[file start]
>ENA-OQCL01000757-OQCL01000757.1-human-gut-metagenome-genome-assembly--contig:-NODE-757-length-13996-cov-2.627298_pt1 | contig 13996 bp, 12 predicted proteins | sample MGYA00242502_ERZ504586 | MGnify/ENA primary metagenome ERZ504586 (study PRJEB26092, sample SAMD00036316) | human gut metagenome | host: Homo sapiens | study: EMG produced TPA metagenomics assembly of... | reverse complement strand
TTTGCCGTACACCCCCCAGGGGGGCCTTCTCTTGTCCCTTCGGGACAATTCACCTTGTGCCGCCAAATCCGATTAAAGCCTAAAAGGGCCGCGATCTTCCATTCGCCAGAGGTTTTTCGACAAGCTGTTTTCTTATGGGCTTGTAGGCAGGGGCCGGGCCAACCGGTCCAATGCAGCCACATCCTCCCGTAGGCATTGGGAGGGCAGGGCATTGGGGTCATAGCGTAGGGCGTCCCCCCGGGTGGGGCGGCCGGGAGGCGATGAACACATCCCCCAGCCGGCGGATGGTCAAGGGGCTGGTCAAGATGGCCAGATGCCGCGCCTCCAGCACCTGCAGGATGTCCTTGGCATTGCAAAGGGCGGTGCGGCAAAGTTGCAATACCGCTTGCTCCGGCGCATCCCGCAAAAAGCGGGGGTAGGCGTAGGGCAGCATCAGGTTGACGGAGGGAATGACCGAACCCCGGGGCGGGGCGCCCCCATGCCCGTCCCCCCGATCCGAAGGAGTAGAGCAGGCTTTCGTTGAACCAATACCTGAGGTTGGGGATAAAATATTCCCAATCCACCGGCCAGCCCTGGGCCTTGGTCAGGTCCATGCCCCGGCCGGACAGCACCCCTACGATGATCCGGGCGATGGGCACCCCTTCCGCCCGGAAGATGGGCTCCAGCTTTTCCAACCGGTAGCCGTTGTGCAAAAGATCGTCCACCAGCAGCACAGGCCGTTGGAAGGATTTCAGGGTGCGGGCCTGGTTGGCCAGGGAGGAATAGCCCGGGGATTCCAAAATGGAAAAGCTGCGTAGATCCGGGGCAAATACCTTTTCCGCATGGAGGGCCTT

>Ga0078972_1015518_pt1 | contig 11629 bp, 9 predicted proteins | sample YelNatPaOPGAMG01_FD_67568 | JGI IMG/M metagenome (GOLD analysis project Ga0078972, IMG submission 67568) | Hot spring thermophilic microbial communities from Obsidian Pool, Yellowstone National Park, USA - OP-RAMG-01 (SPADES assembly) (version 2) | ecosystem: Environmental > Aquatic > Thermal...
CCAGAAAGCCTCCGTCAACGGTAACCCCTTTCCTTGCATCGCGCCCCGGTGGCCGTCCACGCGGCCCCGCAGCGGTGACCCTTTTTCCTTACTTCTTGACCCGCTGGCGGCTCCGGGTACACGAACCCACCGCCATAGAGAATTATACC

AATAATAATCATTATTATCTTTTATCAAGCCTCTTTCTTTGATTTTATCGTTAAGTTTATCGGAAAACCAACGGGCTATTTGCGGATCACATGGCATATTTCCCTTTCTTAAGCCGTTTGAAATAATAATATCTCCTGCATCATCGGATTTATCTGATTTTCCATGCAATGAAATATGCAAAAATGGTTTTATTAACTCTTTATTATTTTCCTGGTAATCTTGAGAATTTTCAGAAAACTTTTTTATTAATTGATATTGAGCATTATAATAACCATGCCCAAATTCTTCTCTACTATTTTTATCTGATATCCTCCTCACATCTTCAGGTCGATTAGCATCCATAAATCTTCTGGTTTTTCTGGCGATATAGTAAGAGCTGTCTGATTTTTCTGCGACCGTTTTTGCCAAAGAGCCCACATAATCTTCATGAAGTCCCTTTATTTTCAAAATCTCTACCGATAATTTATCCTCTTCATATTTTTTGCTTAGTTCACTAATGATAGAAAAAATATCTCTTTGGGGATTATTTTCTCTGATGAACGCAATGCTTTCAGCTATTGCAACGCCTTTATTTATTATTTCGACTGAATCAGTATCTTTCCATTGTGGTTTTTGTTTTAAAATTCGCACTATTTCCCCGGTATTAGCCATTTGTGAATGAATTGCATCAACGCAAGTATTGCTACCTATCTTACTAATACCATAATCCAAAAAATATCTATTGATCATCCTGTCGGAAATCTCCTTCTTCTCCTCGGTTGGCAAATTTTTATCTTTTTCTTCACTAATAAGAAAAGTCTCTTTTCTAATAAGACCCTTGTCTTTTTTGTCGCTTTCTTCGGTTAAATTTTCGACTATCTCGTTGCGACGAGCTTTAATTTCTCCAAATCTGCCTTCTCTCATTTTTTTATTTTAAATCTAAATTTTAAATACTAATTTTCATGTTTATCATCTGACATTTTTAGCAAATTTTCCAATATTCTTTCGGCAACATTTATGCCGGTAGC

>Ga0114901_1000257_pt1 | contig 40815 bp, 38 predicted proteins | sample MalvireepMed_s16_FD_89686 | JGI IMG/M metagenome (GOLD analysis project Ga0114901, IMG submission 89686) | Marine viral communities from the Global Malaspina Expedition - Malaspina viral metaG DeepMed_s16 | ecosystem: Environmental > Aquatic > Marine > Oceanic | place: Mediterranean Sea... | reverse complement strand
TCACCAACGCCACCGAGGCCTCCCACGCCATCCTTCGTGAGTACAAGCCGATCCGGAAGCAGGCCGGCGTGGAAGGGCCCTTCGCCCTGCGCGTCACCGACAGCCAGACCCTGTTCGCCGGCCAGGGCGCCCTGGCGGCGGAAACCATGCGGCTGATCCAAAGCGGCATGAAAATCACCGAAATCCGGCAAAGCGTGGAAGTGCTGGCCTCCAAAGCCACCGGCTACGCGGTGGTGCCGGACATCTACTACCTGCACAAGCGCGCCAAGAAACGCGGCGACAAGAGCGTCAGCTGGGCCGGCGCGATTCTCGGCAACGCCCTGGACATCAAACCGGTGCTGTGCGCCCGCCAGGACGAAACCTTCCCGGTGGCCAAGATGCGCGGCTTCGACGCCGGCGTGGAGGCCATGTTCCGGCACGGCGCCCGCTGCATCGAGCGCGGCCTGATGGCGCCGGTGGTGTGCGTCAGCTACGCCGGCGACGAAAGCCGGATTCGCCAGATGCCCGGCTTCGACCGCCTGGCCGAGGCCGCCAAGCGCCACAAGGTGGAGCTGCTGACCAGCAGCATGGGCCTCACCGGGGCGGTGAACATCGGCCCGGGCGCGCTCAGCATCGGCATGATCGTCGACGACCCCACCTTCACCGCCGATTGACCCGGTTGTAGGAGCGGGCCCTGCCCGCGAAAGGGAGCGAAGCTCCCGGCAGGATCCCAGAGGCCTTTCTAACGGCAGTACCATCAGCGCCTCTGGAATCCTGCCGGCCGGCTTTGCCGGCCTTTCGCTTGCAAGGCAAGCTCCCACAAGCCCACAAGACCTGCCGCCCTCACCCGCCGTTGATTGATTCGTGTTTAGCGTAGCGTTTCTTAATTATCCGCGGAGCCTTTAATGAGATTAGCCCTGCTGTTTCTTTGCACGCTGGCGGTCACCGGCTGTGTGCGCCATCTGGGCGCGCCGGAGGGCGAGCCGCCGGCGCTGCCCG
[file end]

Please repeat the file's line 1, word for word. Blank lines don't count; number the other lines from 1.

>ENA-OQCL01000757-OQCL01000757.1-human-gut-metagenome-genome-assembly--contig:-NODE-757-length-13996-cov-2.627298_pt1 | contig 13996 bp, 12 predicted proteins | sample MGYA00242502_ERZ504586 | MGnify/ENA primary metagenome ERZ504586 (study PRJEB26092, sample SAMD00036316) | human gut metagenome | host: Homo sapiens | study: EMG produced TPA metagenomics assembly of... | reverse complement strand